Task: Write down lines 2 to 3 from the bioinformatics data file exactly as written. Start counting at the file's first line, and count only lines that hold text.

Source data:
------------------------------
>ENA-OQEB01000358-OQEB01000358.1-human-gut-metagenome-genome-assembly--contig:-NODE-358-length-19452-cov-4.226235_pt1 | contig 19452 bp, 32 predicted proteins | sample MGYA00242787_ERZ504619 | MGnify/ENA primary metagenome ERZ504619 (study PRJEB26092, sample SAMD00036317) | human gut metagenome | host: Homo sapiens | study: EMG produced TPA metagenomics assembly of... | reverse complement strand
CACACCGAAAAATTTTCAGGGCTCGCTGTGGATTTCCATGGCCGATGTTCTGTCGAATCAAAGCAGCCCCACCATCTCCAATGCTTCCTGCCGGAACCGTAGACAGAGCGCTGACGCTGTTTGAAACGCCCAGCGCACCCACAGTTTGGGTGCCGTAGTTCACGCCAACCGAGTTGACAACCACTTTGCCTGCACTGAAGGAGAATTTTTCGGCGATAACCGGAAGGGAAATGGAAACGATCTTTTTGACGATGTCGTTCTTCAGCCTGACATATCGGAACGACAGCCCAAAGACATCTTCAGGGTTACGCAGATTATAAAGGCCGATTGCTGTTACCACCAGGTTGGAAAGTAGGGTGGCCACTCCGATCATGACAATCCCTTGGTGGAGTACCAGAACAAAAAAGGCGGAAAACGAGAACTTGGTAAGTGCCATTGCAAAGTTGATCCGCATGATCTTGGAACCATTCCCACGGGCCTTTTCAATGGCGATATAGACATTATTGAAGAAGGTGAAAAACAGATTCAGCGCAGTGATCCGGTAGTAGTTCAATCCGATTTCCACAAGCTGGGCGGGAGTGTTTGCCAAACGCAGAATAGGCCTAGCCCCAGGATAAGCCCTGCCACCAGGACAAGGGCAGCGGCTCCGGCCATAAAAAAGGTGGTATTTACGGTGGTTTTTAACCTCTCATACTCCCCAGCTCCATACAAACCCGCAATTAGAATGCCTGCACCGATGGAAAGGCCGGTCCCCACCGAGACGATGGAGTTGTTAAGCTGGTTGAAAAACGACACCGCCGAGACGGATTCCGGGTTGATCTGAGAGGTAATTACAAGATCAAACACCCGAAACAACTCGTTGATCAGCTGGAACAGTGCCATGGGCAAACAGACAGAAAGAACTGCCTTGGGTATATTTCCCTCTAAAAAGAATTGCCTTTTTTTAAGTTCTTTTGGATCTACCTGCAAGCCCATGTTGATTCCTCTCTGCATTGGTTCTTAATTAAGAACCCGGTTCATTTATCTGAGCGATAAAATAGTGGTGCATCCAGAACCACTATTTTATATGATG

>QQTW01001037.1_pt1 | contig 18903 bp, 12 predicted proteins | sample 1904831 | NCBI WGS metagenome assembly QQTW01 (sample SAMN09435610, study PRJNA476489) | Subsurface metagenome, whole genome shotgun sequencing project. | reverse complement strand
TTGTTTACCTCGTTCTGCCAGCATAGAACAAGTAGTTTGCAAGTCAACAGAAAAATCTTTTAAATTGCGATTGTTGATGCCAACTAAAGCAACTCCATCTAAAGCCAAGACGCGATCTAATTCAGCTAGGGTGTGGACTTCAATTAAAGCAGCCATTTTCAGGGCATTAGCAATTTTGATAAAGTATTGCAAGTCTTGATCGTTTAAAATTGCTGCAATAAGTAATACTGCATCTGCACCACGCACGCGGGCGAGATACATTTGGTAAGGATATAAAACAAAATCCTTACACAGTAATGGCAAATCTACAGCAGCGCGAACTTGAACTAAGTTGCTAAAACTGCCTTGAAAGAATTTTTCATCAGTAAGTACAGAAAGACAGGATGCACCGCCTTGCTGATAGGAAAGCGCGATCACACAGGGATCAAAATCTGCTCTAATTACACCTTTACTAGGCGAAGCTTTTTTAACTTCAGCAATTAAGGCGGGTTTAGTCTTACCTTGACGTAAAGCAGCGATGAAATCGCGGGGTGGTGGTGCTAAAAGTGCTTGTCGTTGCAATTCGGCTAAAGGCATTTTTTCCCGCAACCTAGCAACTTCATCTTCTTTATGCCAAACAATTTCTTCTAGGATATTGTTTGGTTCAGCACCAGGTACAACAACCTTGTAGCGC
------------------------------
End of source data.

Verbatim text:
CACACCGAAAAATTTTCAGGGCTCGCTGTGGATTTCCATGGCCGATGTTCTGTCGAATCAAAGCAGCCCCACCATCTCCAATGCTTCCTGCCGGAACCGTAGACAGAGCGCTGACGCTGTTTGAAACGCCCAGCGCACCCACAGTTTGGGTGCCGTAGTTCACGCCAACCGAGTTGACAACCACTTTGCCTGCACTGAAGGAGAATTTTTCGGCGATAACCGGAAGGGAAATGGAAACGATCTTTTTGACGATGTCGTTCTTCAGCCTGACATATCGGAACGACAGCCCAAAGACATCTTCAGGGTTACGCAGATTATAAAGGCCGATTGCTGTTACCACCAGGTTGGAAAGTAGGGTGGCCACTCCGATCATGACAATCCCTTGGTGGAGTACCAGAACAAAAAAGGCGGAAAACGAGAACTTGGTAAGTGCCATTGCAAAGTTGATCCGCATGATCTTGGAACCATTCCCACGGGCCTTTTCAATGGCGATATAGACATTATTGAAGAAGGTGAAAAACAGATTCAGCGCAGTGATCCGGTAGTAGTTCAATCCGATTTCCACAAGCTGGGCGGGAGTGTTTGCCAAACGCAGAATAGGCCTAGCCCCAGGATAAGCCCTGCCACCAGGACAAGGGCAGCGGCTCCGGCCATAAAAAAGGTGGTATTTACGGTGGTTTTTAACCTCTCATACTCCCCAGCTCCATACAAACCCGCAATTAGAATGCCTGCACCGATGGAAAGGCCGGTCCCCACCGAGACGATGGAGTTGTTAAGCTGGTTGAAAAACGACACCGCCGAGACGGATTCCGGGTTGATCTGAGAGGTAATTACAAGATCAAACACCCGAAACAACTCGTTGATCAGCTGGAACAGTGCCATGGGCAAACAGACAGAAAGAACTGCCTTGGGTATATTTCCCTCTAAAAAGAATTGCCTTTTTTTAAGTTCTTTTGGATCTACCTGCAAGCCCATGTTGATTCCTCTCTGCATTGGTTCTTAATTAAGAACCCGGTTCATTTATCTGAGCGATAAAATAGTGGTGCATCCAGAACCACTATTTTATATGATG

>QQTW01001037.1_pt1 | contig 18903 bp, 12 predicted proteins | sample 1904831 | NCBI WGS metagenome assembly QQTW01 (sample SAMN09435610, study PRJNA476489) | Subsurface metagenome, whole genome shotgun sequencing project. | reverse complement strand